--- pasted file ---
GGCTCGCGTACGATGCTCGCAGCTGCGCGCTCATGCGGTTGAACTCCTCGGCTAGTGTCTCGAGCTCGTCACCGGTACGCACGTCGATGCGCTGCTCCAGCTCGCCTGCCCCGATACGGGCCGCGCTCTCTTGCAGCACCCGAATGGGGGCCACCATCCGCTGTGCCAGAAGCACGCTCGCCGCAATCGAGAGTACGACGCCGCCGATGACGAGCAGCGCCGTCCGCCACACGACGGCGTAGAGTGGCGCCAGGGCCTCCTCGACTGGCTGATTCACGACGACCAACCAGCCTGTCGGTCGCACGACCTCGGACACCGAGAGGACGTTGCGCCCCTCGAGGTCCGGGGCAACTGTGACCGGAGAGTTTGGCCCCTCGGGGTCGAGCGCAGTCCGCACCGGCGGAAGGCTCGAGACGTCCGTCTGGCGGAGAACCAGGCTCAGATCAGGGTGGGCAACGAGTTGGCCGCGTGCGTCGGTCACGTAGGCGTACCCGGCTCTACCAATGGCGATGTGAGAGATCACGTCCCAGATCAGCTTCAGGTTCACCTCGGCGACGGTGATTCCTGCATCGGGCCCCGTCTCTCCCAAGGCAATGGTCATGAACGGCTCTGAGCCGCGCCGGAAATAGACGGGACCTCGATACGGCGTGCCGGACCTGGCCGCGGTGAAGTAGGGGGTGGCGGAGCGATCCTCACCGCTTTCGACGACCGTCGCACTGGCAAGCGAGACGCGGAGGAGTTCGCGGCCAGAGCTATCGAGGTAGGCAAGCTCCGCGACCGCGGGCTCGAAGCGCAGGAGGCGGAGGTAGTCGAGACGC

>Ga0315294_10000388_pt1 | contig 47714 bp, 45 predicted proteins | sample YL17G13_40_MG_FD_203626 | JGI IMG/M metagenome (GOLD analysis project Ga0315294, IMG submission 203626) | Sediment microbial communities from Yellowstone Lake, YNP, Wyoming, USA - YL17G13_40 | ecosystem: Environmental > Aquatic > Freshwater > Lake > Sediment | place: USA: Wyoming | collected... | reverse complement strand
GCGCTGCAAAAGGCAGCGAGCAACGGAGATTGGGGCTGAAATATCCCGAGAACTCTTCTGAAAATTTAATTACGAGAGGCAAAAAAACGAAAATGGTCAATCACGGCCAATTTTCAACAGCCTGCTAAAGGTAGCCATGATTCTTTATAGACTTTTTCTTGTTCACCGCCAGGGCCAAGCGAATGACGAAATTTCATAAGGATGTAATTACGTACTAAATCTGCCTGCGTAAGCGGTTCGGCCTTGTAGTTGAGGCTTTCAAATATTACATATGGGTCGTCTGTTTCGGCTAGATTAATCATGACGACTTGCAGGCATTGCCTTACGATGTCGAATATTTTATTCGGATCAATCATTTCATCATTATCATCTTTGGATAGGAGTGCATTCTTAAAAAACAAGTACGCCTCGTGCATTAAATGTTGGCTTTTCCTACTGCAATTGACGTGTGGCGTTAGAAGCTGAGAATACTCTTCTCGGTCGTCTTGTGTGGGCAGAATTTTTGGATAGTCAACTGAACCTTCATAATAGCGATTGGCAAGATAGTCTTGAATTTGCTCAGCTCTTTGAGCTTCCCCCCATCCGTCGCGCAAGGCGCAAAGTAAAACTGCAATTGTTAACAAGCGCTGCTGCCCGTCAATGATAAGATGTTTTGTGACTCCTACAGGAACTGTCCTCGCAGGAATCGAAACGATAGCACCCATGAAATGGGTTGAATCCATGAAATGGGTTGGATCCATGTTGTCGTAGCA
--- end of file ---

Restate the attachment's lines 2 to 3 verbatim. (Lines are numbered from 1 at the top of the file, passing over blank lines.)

>Ga0315294_10000388_pt1 | contig 47714 bp, 45 predicted proteins | sample YL17G13_40_MG_FD_203626 | JGI IMG/M metagenome (GOLD analysis project Ga0315294, IMG submission 203626) | Sediment microbial communities from Yellowstone Lake, YNP, Wyoming, USA - YL17G13_40 | ecosystem: Environmental > Aquatic > Freshwater > Lake > Sediment | place: USA: Wyoming | collected... | reverse complement strand
GCGCTGCAAAAGGCAGCGAGCAACGGAGATTGGGGCTGAAATATCCCGAGAACTCTTCTGAAAATTTAATTACGAGAGGCAAAAAAACGAAAATGGTCAATCACGGCCAATTTTCAACAGCCTGCTAAAGGTAGCCATGATTCTTTATAGACTTTTTCTTGTTCACCGCCAGGGCCAAGCGAATGACGAAATTTCATAAGGATGTAATTACGTACTAAATCTGCCTGCGTAAGCGGTTCGGCCTTGTAGTTGAGGCTTTCAAATATTACATATGGGTCGTCTGTTTCGGCTAGATTAATCATGACGACTTGCAGGCATTGCCTTACGATGTCGAATATTTTATTCGGATCAATCATTTCATCATTATCATCTTTGGATAGGAGTGCATTCTTAAAAAACAAGTACGCCTCGTGCATTAAATGTTGGCTTTTCCTACTGCAATTGACGTGTGGCGTTAGAAGCTGAGAATACTCTTCTCGGTCGTCTTGTGTGGGCAGAATTTTTGGATAGTCAACTGAACCTTCATAATAGCGATTGGCAAGATAGTCTTGAATTTGCTCAGCTCTTTGAGCTTCCCCCCATCCGTCGCGCAAGGCGCAAAGTAAAACTGCAATTGTTAACAAGCGCTGCTGCCCGTCAATGATAAGATGTTTTGTGACTCCTACAGGAACTGTCCTCGCAGGAATCGAAACGATAGCACCCATGAAATGGGTTGAATCCATGAAATGGGTTGGATCCATGTTGTCGTAGCA